Hiking in Zion National Park - Utah
Updated: Mar 13, 2020
This year is Zion’s one hundredth year since it was established, so I thought it’s appropriate to celebrate this wonderful park with an article about when we visited it. Zion is Utah's first national park and one of the most visited national parks in the United States - nearly 4.3 million visitors in 2016 and I can understand why. This park is well worth exploring, and just spending a day or two is not nearly enough. Its 232 square miles encompass some of the most scenic canyon country in the United States. Besides that, there are mountains, buttes, mesas, rivers, natural arches, and rock formations - created by sediments deposited over 150 million years ago. Its diverse flora and fauna are also not to be missed when in the park.
If possible, you should plan on visiting Zion together with Bryce Canyon National Park since both are located in southwestern Utah and are not very far apart. You can get to these two national parks by taking US Highway 89. About 119 miles separate them which is about a three and a half hour drive non-stop. I know they seem close together when you look at them on Google Earth, but if you are in the area you might as well do both, believe me it’s worth the drive.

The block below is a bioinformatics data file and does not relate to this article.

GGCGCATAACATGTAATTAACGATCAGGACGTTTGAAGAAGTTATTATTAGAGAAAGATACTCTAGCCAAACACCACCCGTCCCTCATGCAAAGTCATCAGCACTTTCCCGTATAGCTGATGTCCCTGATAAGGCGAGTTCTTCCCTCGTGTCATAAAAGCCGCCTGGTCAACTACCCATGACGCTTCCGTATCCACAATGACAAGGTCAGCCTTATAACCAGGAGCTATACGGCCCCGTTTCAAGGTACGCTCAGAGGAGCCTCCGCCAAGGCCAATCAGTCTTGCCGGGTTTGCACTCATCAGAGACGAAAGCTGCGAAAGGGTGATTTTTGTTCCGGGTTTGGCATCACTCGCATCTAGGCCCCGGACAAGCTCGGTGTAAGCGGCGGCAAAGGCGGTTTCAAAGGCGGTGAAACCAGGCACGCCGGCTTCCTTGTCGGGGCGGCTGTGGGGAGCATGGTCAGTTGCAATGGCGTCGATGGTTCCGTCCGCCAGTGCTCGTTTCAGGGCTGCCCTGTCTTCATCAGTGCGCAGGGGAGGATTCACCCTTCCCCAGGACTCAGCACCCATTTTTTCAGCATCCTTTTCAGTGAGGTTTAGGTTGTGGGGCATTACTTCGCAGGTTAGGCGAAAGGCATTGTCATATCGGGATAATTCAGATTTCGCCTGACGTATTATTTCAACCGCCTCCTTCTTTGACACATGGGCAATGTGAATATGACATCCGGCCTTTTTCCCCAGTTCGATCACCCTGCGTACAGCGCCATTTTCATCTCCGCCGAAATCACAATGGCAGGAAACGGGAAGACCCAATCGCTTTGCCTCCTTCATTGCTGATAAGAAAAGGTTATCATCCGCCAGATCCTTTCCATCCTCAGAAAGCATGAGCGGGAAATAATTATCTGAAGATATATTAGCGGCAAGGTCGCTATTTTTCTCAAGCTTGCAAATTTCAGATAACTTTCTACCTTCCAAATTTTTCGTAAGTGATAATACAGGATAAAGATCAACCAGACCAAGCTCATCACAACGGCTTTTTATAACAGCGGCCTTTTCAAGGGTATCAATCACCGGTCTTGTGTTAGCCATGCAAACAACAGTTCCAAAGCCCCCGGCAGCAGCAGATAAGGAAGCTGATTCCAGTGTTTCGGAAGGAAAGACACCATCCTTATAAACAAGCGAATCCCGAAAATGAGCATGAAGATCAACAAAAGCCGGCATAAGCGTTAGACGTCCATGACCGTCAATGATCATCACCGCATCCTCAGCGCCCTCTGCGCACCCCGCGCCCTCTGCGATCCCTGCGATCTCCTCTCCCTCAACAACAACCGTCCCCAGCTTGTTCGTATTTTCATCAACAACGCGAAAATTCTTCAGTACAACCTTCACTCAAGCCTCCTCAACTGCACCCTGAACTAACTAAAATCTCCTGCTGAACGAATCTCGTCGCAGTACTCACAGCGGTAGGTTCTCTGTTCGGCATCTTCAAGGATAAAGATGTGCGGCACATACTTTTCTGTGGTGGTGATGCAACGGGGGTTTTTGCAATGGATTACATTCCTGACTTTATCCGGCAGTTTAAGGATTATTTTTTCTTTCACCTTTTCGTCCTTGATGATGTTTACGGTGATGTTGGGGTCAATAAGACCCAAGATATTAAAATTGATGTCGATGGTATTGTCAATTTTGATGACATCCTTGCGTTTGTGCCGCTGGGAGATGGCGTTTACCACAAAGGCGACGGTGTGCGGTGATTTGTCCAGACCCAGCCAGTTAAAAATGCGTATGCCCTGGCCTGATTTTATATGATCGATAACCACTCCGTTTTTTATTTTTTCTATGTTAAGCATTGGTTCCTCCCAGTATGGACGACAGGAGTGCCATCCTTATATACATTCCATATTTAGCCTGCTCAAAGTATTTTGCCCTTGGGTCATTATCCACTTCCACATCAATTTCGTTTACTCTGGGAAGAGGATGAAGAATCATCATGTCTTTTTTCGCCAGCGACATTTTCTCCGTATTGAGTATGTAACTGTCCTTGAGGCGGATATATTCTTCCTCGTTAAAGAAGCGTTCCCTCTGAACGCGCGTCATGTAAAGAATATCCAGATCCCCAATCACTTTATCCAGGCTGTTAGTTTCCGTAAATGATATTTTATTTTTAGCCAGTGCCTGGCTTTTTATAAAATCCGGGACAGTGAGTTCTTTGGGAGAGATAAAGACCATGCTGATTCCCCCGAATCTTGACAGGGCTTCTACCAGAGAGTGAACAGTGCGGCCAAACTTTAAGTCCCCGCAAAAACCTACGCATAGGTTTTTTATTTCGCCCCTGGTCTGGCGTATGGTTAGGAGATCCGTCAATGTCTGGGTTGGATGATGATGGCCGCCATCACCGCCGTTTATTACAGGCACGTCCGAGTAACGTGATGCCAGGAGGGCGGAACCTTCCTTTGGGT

The Zion-Mt. Carmel Highway and Tunnel
The Zion-Mt. Carmel Highway and Tunnel is part of the "Grand Circle Tour" of Zion, Bryce, and Grand Canyon National Parks. It is a scenic drive to be sure and you should not miss it.
One special part of this road, besides the stunning views, is the tunnel at the upper end of the canyon. The gallery windows on the side of the tunnel - you can take peek at the view through them while driving - once served as openings to throw out rock debris while construction crews excavated the tunnel. they also supplied ventilation and lighting while they were working inside the tunnel. This tunnel was opened in July 3, 1930. It was built when vehicles back in the days were small, so today, oversize vehicles need to arrange an escort to pass through.